It is not so long ago that the media was full of stories in which the work ethic of immigrant workers was being contrasted with that of British workers.
There was a steady stream of sound-bite style criticism of how British workers wanted a tea break as soon as they arrived at work and wondered who was going to make that cup of tea for them.
Now that Brexit is fast approaching, and the same media are starting to report that fewer migrant workers are coming to the United Kingdom and many of the migrant workers from Eastern Europe are returning home as their home country economies start to boom.
It is likely to be some time before we can understand the full impact that both the free movement of labour and leaving the European Union had on the economy of the United Kingdom
But the reality is that this time next year the UK will not be a member of the European Union and it will be more difficult to recruit employees from overseas. We have got to start rethinking the way in which we recruit people. We are likely to have to start looking for candidates in groups that we may previously not touched with the preverbal barge-pole
With a potential shortage of any type of candidates, and as Alice Lacey explained millennials increasing their pay packets by switching jobs frequently rather than progressing with the same employer, we are going to have to up our game when it comes to motivating the employees we do have.
That is where a lot of managers fall at the first hurdle. They see motivation as something that they do to people rather than something that they tap into within the individual.
There is nothing that any of us can do to motivate someone else, we have to understand what motivates them and put in place initiatives that enable them to see the link between work and them achieving their ambitions and lifestyle aspirations.
Unfortunately, when a manager is faced with an unmotivated or a demotivated employee their first response is all too often to switch the balance between carrot and stick very much towards the stick. This says Tim Irwin the author of How Great Leaders Bring Out the Best in Others, on which this week’s free how to guide is based, is a strategy that is unlikely to turn the employee around. There is a danger in adopting a stick focused approach that a manager is likely to upset and demotivate people instead of building their confidence and making them want to do more.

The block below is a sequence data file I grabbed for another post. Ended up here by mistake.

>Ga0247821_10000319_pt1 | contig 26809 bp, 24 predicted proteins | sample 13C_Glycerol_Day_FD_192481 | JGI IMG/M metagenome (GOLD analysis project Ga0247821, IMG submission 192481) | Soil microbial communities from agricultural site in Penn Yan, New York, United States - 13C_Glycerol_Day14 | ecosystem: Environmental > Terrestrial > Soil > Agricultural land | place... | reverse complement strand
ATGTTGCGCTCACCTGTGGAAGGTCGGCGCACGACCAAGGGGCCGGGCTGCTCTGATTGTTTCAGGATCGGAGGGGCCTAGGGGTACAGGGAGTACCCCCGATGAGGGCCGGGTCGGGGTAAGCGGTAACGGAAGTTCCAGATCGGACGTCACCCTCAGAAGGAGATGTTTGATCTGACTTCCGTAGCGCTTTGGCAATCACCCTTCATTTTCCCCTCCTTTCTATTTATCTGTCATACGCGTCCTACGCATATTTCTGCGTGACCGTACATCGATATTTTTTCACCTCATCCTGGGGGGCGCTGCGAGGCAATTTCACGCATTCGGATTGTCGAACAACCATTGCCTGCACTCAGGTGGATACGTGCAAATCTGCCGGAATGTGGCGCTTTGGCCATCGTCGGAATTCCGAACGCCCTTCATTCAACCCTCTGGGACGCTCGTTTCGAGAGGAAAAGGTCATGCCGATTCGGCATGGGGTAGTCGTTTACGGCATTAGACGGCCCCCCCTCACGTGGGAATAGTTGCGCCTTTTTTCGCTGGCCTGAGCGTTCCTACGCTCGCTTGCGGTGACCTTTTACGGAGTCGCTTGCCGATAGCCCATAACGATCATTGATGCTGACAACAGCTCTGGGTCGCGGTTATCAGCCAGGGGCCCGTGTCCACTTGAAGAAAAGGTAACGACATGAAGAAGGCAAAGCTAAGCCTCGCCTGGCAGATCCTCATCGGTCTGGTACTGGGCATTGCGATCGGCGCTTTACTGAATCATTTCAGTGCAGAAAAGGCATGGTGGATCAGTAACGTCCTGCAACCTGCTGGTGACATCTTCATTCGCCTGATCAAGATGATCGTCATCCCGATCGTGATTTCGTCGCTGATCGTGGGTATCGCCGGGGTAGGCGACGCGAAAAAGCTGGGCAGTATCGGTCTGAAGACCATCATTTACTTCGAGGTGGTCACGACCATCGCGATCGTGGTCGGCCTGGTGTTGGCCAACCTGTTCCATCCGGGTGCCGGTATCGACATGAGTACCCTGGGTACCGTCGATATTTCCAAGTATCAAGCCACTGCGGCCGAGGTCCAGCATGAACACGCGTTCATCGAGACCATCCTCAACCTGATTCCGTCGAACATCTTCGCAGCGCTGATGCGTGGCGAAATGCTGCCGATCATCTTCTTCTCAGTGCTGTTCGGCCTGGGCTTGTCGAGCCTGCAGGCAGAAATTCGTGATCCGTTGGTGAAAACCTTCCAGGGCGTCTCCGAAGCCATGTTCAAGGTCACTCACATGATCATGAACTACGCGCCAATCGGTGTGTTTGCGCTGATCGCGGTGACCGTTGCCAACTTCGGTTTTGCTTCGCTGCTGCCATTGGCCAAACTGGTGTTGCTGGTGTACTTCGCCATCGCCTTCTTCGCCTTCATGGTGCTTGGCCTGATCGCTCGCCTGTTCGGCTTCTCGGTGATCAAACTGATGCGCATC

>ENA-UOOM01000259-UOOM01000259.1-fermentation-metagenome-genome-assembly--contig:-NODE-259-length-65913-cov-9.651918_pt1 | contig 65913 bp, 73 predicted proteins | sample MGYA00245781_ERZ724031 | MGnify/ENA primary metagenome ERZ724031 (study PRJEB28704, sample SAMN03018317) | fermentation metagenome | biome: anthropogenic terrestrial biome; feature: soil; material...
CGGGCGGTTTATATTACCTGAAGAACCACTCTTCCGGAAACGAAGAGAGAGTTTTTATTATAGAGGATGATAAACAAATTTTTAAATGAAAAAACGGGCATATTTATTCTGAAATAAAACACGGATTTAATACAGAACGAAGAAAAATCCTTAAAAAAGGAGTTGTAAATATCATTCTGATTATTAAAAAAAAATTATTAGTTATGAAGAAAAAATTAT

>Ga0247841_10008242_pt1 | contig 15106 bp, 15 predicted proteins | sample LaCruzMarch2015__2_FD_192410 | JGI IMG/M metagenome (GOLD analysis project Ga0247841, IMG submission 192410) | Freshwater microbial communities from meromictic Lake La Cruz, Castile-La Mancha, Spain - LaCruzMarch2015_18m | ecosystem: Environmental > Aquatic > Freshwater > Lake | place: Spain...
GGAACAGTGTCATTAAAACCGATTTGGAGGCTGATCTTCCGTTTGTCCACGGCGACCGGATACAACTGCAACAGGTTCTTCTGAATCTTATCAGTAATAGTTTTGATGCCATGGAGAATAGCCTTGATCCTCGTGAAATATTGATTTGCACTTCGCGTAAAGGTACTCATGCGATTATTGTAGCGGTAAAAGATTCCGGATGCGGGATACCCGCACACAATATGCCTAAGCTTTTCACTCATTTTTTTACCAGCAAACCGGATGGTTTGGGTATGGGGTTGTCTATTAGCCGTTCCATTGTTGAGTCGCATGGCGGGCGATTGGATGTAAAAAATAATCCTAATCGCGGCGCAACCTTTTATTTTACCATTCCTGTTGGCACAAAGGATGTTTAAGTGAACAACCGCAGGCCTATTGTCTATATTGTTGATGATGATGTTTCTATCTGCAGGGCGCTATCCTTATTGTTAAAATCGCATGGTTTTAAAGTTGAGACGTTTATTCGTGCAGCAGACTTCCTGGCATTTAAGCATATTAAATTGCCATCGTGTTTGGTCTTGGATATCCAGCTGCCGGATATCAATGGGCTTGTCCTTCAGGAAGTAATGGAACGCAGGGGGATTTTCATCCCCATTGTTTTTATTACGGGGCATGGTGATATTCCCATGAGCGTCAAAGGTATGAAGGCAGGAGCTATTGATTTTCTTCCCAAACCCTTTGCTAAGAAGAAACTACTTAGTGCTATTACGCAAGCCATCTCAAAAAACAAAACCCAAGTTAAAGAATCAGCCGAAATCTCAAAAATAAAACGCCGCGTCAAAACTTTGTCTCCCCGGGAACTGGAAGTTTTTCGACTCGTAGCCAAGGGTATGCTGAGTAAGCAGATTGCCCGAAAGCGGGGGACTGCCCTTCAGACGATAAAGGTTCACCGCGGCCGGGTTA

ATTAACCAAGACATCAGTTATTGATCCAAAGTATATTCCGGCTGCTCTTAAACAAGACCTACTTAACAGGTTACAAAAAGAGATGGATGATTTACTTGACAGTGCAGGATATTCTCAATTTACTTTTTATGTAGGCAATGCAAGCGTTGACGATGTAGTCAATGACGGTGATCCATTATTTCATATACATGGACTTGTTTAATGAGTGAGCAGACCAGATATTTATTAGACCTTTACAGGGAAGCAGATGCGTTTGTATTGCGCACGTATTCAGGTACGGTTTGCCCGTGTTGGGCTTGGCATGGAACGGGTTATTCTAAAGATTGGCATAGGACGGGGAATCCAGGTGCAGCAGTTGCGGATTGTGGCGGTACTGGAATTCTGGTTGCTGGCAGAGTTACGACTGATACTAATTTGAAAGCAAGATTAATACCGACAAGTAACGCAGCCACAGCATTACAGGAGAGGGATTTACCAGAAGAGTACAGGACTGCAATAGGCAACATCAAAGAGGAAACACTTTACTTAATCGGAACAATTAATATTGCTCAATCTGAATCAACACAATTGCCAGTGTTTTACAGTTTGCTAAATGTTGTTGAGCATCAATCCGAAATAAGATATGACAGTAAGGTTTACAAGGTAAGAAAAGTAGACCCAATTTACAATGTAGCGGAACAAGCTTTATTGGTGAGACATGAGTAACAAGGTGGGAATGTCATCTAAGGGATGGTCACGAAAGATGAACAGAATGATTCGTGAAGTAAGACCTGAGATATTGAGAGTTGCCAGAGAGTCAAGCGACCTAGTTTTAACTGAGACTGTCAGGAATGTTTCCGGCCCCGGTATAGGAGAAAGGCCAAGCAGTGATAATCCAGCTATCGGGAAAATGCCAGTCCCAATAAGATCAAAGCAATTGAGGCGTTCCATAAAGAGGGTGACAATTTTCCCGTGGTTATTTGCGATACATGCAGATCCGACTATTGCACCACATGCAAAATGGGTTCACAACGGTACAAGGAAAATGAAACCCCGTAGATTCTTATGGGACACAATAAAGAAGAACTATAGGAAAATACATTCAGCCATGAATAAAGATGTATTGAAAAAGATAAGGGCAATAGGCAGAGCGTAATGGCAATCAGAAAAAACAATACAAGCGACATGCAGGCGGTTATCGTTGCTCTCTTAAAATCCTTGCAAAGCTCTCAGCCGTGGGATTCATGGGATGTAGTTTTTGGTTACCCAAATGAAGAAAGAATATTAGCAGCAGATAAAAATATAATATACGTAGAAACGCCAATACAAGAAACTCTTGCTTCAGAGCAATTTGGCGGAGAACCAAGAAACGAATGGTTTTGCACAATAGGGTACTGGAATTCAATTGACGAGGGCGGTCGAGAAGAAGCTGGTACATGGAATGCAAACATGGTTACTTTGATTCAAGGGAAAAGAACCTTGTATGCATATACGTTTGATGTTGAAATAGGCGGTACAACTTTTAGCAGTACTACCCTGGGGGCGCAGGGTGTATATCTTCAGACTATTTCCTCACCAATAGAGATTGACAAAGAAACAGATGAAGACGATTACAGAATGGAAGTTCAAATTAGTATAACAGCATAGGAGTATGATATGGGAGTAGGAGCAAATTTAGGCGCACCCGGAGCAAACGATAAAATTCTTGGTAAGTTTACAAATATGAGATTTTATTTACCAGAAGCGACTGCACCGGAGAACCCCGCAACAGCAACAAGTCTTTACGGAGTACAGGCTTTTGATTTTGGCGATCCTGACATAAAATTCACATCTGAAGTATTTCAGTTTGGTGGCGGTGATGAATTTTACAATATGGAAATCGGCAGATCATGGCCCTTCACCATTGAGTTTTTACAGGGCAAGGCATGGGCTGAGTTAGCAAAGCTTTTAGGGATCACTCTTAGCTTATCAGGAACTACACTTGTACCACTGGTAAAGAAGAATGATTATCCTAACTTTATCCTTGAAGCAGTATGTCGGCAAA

The stick approach may have worked very well when workers feared unemployment, but when there are increasingly more vacancies than there are candidates, a manager needs to think much more about engagement and relationships.
People want more from work than just a way of paying their bills, work has to fit within a work/life mix. What your job and where you do that job says an awful lot about you as an individual. So, managers have to work out how they can help their team members to be not just better at their jobs but also better people. The berating and threats that are a part of a stick approach are unlikely to achieve this.
Whilst the difference between criticism and constructive criticism may be down to individual interpretation it is a subtle dividing line that managers need to make sure they are familiar with, if they are to motivate their employees.
The successful manager of the twenty-first century will be expert in acknowledging even the smallest achievement and in encouraging the team members when the chips are down instead of criticizing them.
It may be an uncomfortable proposition for many managers but as Tim says managers are going to have to develop their empathy skills and learn how to be compassionate. The key is going to be identifying the positive direction that employees want to be led in.
In this week’s free guide you will learn how
- Affirmation can galvanize a person’s core and sense of self; and
- To use “extraordinary influence” and positivity to affect others for the better.